Mail Theft Laws In The US

As people are forced to stay within their homes, many previously easy tasks have become a little more difficult and stressful. For instance, going grocery shopping is now a much bigger chore than it was a few months ago. One particular task that remains completely unchanged for some, and more difficult for others, is going to get the mail.

For those people who have a mailbox right outside their house, there hasn’t been much of a change. However, not everyone has a personal mailbox. A lot of people have PO boxes either at one single spot on the side of the road in their neighborhood or at a local post office. Checking these has become a little more difficult since they require going out in public.

Due to the lockdown, a lot of people are checking their PO boxes less frequently and crooks are aware of this. With more free time on their hands and a surplus of easy targets, crooks are stealing mail more and more during this lockdown.

The U.S. Definition Of Mail Theft

Mail theft is illegal both at the federal and state level here in Tennessee. Title 18 of United States Code 1708 defines the crime of mail theft for the entire country. In a very legalese way, the law states that anyone who takes or tampers with mail that isn’t addressed to them without permission from the recipient with the intent of committing a crime is guilty of mail theft and should be punished by a fine and no more than 5 years imprisonment.

Some of the acts that are included in this definition include:

  • Taking mail from someone’s mailbox.
  • Taking mail from the post office or a delivery vehicle.
  • Using fraud or deception to take someone else’s mail.
  • Opening someone else’s mail.
  • Taking the contents of someone else’s mail.
  • Destroying someone else’s mail.
  • Hiding someone else’s mail.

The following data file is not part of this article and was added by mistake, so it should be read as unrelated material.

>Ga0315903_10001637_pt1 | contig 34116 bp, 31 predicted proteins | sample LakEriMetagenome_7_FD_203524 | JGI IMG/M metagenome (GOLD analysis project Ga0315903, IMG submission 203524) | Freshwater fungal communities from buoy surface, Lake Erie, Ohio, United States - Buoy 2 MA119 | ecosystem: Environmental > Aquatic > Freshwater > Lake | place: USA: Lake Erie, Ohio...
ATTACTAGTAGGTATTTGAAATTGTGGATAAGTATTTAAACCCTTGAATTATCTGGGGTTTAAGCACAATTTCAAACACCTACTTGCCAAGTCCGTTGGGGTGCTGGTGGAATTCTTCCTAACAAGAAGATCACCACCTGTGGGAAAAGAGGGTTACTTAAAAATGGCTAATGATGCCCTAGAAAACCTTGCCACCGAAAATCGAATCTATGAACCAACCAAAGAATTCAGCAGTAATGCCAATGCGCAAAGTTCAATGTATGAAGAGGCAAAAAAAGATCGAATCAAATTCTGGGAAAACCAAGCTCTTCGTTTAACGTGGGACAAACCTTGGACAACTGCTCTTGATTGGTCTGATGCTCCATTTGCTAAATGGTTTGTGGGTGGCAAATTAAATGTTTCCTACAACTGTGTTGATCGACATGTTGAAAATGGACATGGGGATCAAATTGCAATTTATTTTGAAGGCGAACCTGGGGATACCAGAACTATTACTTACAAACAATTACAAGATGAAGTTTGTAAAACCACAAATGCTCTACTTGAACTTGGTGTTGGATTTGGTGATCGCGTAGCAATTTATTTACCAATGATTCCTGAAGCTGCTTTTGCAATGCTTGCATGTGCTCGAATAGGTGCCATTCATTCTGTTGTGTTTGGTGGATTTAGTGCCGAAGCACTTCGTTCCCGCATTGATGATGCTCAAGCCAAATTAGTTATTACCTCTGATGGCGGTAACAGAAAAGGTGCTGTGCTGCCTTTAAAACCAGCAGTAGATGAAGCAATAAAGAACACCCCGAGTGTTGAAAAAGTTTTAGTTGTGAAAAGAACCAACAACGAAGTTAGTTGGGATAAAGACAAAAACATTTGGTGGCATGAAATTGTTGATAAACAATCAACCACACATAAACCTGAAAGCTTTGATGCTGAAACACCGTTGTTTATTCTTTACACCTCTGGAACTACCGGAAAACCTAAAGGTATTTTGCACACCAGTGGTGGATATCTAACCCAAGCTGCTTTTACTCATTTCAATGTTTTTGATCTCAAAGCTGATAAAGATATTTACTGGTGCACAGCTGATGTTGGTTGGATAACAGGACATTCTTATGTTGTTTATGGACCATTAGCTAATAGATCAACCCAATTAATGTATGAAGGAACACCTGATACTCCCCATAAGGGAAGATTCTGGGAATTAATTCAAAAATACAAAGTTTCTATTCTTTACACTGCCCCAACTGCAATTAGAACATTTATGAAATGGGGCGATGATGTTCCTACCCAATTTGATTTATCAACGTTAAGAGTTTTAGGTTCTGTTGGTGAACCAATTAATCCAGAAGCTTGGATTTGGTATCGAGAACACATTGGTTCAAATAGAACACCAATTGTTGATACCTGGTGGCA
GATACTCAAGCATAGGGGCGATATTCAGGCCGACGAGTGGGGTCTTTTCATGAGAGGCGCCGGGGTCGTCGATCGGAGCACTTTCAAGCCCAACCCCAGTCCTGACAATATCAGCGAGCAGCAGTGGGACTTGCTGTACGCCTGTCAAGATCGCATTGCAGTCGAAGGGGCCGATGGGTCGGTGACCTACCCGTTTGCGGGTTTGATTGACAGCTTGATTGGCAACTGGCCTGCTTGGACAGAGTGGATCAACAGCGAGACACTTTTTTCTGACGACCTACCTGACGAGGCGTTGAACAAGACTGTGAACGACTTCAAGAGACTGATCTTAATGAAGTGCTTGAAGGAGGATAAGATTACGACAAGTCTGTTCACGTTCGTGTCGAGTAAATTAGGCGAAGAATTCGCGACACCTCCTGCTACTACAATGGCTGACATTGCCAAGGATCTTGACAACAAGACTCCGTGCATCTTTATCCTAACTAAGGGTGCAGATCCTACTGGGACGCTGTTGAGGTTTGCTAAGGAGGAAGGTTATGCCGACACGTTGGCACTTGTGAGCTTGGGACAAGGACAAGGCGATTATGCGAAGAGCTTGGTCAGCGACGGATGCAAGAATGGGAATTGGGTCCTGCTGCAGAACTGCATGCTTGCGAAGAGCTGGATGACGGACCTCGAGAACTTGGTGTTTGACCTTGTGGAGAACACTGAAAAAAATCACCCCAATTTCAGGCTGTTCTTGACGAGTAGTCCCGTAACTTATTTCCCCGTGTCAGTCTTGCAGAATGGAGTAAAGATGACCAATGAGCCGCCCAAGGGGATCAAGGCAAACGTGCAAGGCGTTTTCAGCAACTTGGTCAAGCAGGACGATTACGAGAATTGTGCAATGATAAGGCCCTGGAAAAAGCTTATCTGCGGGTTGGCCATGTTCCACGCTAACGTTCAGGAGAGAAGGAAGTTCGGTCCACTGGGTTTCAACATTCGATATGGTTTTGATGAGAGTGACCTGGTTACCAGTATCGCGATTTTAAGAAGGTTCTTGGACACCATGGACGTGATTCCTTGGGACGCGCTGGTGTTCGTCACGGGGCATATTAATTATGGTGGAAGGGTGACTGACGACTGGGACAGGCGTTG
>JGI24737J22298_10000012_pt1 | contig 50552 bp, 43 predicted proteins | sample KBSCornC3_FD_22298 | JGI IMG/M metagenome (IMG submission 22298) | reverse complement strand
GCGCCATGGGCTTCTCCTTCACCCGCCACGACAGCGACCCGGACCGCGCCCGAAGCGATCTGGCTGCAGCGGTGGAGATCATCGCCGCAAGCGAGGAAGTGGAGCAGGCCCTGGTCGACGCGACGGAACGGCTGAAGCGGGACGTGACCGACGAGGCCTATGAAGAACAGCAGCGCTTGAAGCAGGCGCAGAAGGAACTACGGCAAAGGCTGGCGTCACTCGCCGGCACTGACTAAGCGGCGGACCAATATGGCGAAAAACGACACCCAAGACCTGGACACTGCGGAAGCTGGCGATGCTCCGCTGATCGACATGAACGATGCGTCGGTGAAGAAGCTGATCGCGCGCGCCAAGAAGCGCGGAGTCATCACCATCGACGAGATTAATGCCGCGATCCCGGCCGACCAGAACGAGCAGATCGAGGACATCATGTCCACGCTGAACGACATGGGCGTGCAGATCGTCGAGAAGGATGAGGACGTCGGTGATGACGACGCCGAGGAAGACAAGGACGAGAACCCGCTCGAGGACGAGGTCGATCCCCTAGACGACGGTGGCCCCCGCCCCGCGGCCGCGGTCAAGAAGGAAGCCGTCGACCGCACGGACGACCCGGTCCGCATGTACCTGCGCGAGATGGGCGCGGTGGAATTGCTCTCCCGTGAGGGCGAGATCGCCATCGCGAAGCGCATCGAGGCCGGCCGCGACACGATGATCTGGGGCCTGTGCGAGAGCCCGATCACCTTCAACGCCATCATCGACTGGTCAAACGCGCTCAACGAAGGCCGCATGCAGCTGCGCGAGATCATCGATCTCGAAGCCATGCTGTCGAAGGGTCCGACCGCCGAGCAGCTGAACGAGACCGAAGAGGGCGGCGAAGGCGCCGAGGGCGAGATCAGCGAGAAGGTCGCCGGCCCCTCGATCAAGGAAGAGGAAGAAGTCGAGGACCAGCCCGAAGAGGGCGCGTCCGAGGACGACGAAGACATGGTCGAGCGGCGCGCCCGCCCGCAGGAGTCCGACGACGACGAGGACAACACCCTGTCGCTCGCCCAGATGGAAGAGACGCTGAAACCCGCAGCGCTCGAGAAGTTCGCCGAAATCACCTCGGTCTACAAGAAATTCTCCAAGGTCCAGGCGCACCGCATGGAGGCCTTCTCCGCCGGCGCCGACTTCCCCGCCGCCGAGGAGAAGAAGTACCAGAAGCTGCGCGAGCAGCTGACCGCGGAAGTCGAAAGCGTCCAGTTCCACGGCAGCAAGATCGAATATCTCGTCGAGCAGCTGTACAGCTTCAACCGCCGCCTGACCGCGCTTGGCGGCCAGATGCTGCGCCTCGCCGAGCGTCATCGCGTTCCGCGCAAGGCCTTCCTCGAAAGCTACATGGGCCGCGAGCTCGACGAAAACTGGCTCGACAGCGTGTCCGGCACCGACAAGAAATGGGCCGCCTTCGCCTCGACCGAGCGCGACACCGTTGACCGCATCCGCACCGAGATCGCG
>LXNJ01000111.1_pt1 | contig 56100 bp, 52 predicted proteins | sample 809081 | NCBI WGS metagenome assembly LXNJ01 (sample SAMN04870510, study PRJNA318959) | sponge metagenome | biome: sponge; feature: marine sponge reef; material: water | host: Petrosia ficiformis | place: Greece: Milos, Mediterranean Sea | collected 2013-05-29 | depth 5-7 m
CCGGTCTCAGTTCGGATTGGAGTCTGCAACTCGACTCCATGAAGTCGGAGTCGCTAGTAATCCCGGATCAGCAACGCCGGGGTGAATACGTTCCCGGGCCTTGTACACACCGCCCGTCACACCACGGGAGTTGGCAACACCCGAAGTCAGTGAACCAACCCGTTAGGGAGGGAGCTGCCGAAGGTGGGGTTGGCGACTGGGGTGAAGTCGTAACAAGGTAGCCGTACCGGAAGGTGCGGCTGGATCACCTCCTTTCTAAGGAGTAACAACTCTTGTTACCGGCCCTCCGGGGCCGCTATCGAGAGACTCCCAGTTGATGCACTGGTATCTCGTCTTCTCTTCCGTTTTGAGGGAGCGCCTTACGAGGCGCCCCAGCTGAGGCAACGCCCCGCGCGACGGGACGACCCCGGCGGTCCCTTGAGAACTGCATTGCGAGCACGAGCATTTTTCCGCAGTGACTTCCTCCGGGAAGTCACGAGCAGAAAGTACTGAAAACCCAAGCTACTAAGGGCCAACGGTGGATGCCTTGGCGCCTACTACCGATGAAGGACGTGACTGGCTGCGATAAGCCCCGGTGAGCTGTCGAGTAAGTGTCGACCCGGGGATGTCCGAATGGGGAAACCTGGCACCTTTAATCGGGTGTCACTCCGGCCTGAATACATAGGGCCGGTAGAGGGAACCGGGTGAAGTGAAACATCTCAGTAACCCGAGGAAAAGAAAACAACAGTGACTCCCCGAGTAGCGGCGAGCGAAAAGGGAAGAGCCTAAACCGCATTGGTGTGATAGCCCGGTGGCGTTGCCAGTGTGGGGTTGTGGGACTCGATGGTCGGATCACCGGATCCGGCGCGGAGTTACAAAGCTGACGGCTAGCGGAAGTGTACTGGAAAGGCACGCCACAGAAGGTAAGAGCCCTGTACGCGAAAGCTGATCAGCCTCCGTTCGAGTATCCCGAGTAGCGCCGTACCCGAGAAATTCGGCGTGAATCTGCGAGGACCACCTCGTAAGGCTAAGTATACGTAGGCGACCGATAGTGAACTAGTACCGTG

• Buying or receiving known stolen mail.

Another important aspect that needs to be defined is what counts as mail. Under this law, the following can all be considered “mail:”

  • Letters
  • Mailbags
  • Packages
  • Postcards

Acts that aren’t considered mail theft include opening a loved one’s mail since family members usually have permission to open one another’s mail. Any time a person has permission from the recipient or isn’t intending to commit a crime, they aren’t guilty of mail theft.

Tennessee’s Mail Theft Law

Here in Tennessee, Penal Code 530.5e explains what counts as mail theft in the state and what the consequences of the crime will be. This law states that anyone guilty of mail theft, as described in Section 1708 of Title 18 of the US Code, is guilty of a public offense here in Tennessee.

If a person breaks into a community PO Box, then they are guilty of mail theft under federal law. The same holds for people who take packages off of porches. If a person does either of these or anything similar to this, then they will be guilty of mail theft here in Tennessee.

Mail theft is considered a misdemeanor crime here in Tennessee. The penalties for the crime are:

  • A max fine of $1,000.
  • Up to one year in county jail.
  • Misdemeanor probation.

Don’t Let The Mail Pile Up

Dealing with lockdowns and daily life under this pandemic can be rough. Mail theft makes it all that much more annoying. The best way to avoid mail theft is to regularly check for mail. Don’t let it pile up in the box. Doing so could leave valuable personal information in a less than secure spot that crooks can easily access and then use to commit identity theft.

If a person has been a victim of mail theft, then they should report the incident to the local authorities right away. Despite the lockdowns, they are still out their protecting and serving in every way that they can.

 

Co-Signing For A Loved One’s Bail

One of the worst middle of the night calls you’ll ever get is a loved one telling you that they’ve been arrested. There usually isn’t much you can do after the initial call. Soon your loved one will find out how much their bail is and will likely call you again.

In many cases, the bail is a small enough amount that you’re able to come up with the money on your own, but sometimes it’s just too much for you or your loved one to handle.